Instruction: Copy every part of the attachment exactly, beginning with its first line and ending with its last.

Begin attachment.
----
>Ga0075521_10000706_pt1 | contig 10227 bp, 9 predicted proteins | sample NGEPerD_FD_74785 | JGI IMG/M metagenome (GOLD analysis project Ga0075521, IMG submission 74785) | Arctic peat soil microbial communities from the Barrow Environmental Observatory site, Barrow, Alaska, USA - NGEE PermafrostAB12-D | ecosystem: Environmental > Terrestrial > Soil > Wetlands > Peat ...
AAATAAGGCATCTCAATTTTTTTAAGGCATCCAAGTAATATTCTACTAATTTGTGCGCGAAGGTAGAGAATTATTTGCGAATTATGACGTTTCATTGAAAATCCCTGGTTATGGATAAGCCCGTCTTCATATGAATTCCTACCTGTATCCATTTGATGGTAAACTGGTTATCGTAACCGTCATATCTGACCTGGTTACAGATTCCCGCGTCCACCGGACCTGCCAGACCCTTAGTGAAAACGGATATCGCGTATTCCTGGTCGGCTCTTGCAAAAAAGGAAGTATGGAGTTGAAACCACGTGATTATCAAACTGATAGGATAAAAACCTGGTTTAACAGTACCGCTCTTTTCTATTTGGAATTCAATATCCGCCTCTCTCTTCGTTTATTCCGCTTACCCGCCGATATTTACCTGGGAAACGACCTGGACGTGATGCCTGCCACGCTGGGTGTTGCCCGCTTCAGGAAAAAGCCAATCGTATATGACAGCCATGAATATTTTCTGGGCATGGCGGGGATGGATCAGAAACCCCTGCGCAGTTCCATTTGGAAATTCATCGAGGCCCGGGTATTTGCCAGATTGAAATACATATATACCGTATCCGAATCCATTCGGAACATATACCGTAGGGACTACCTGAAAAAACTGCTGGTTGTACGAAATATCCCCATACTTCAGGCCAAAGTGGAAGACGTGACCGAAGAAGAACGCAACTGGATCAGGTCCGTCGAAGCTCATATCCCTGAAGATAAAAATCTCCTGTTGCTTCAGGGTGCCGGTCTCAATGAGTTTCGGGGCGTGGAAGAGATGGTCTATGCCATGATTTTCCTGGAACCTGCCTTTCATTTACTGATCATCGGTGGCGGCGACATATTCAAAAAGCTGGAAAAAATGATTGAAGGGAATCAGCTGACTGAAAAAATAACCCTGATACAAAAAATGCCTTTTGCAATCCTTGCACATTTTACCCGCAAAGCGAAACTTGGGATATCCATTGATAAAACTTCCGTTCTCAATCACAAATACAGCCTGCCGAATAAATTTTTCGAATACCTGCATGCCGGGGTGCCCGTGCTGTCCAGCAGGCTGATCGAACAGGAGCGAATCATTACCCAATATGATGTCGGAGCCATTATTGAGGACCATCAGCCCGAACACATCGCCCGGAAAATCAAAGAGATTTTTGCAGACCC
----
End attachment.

>Ga0075521_10000706_pt1 | contig 10227 bp, 9 predicted proteins | sample NGEPerD_FD_74785 | JGI IMG/M metagenome (GOLD analysis project Ga0075521, IMG submission 74785) | Arctic peat soil microbial communities from the Barrow Environmental Observatory site, Barrow, Alaska, USA - NGEE PermafrostAB12-D | ecosystem: Environmental > Terrestrial > Soil > Wetlands > Peat ...
AAATAAGGCATCTCAATTTTTTTAAGGCATCCAAGTAATATTCTACTAATTTGTGCGCGAAGGTAGAGAATTATTTGCGAATTATGACGTTTCATTGAAAATCCCTGGTTATGGATAAGCCCGTCTTCATATGAATTCCTACCTGTATCCATTTGATGGTAAACTGGTTATCGTAACCGTCATATCTGACCTGGTTACAGATTCCCGCGTCCACCGGACCTGCCAGACCCTTAGTGAAAACGGATATCGCGTATTCCTGGTCGGCTCTTGCAAAAAAGGAAGTATGGAGTTGAAACCACGTGATTATCAAACTGATAGGATAAAAACCTGGTTTAACAGTACCGCTCTTTTCTATTTGGAATTCAATATCCGCCTCTCTCTTCGTTTATTCCGCTTACCCGCCGATATTTACCTGGGAAACGACCTGGACGTGATGCCTGCCACGCTGGGTGTTGCCCGCTTCAGGAAAAAGCCAATCGTATATGACAGCCATGAATATTTTCTGGGCATGGCGGGGATGGATCAGAAACCCCTGCGCAGTTCCATTTGGAAATTCATCGAGGCCCGGGTATTTGCCAGATTGAAATACATATATACCGTATCCGAATCCATTCGGAACATATACCGTAGGGACTACCTGAAAAAACTGCTGGTTGTACGAAATATCCCCATACTTCAGGCCAAAGTGGAAGACGTGACCGAAGAAGAACGCAACTGGATCAGGTCCGTCGAAGCTCATATCCCTGAAGATAAAAATCTCCTGTTGCTTCAGGGTGCCGGTCTCAATGAGTTTCGGGGCGTGGAAGAGATGGTCTATGCCATGATTTTCCTGGAACCTGCCTTTCATTTACTGATCATCGGTGGCGGCGACATATTCAAAAAGCTGGAAAAAATGATTGAAGGGAATCAGCTGACTGAAAAAATAACCCTGATACAAAAAATGCCTTTTGCAATCCTTGCACATTTTACCCGCAAAGCGAAACTTGGGATATCCATTGATAAAACTTCCGTTCTCAATCACAAATACAGCCTGCCGAATAAATTTTTCGAATACCTGCATGCCGGGGTGCCCGTGCTGTCCAGCAGGCTGATCGAACAGGAGCGAATCATTACCCAATATGATGTCGGAGCCATTATTGAGGACCATCAGCCCGAACACATCGCCCGGAAAATCAAAGAGATTTTTGCAGACCC